Ketamine blocks NMDA receptors, giving it anti-epileptic and neuroprotective properties.   Combining ketamine with propofol for rapid-sequence intubation (“ketofol”) may improve the blood pressure and seizure control.   As status epilepticus evolves, the number of NMDA receptors increases, making ketamine theoretically more effective.   Combining propofol with ketamine may provide synergistic activity and improved efficacy throughout the evolution of status epilepticus (i.e., early on the propofol may be more effective than the ketamine, whereas later on the ketamine may do more of the work).   Unfortunately, there is no evidence regarding the use of ketamine this early in the course of status epilepticus (evidence pertains solely to refractory status epilepticus Dorandeu 2013).   Extrapolating available data, the benefits of ketamine likely outweigh potential risks, so administering ketamine in combination with propofol during intubation is reasonable.  

Propofol is generally not a great sedative for rapid sequence intubation of critically ill patients given its tendency to cause hypotension (vis a vis the Propofol Assasins).   However, this is one situation where the benefits of its anti-epileptic effect will usually outweigh the risks of hypotension.   Combining propofol with ketamine and possibly a vasopressor may be considered to avoid hypotension.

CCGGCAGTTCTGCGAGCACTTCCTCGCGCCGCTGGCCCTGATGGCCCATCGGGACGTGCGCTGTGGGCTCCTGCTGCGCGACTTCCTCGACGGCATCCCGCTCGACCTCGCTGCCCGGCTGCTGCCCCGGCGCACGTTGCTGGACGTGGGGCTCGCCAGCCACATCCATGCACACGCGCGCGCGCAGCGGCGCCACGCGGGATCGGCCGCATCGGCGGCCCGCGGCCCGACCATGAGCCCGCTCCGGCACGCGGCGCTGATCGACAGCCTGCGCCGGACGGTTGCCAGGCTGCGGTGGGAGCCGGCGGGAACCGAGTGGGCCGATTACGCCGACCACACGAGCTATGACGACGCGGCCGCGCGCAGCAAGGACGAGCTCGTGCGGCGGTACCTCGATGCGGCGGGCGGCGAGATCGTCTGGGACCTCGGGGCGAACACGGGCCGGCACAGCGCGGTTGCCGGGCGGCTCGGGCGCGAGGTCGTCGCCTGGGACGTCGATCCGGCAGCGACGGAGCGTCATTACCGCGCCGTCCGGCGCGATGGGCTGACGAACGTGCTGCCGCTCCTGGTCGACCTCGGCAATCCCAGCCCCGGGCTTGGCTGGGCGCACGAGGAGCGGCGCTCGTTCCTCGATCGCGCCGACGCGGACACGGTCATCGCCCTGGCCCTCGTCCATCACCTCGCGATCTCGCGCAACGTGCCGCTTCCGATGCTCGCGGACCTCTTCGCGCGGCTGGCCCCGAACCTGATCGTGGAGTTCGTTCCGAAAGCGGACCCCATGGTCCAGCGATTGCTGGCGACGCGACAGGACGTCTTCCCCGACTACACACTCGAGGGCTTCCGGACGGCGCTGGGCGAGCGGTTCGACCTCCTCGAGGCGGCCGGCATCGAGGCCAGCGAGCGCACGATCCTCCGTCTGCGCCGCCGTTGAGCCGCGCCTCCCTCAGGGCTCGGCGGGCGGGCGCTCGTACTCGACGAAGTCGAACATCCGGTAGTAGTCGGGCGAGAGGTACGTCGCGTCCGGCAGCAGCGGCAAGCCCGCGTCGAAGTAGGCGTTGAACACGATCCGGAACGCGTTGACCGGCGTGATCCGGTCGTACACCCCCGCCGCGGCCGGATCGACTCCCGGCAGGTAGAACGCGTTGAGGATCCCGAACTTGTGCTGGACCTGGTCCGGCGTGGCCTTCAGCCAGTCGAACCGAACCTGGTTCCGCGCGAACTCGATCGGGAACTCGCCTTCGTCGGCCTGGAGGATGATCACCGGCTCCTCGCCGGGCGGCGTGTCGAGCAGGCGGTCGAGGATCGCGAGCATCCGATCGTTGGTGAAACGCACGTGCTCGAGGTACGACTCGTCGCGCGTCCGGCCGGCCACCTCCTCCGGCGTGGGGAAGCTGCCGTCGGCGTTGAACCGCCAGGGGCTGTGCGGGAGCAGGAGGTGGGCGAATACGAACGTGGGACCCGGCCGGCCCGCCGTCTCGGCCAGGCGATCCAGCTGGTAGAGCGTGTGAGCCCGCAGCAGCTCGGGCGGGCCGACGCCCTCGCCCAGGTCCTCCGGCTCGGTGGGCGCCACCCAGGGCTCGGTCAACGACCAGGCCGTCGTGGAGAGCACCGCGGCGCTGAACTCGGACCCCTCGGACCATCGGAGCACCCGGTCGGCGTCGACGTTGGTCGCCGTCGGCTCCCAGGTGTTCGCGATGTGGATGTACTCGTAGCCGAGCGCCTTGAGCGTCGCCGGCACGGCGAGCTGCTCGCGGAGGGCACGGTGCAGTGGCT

Although usually Rocuronium is the preferred paralytic, in status epilepticus succinylcholine may be preferable to allow determination of whether the seizure has been controlled.    If Rocuronium is used, there is a risk that the patient may have ongoing seizure activity which is not observable, but which is nonetheless causing brain damage.   Hyperkalemia secondary to rhabdomyolysis takes time to develop, so status epilepticus of short duration (<15-20 min) itself is not a contraindication to succinylcholine.   For a patient who presents to the ED with seizure of unknown duration, Rocuronium is safer.   Alternatively, this may be one situation in which sedative-only intubation may be a reasonable approach, as high-dose propofol will typically provide good intubation conditions provided that it breaks the seizure [more discussion about this below - see Addendum #2].


The duration of time which it is safe to leave a patient in generalized convulsive status epilepticus is unknown.   Until this is clarified, it may be safer to err on the side of caution and avoid periods of status epilepticus longer than 30 minutes.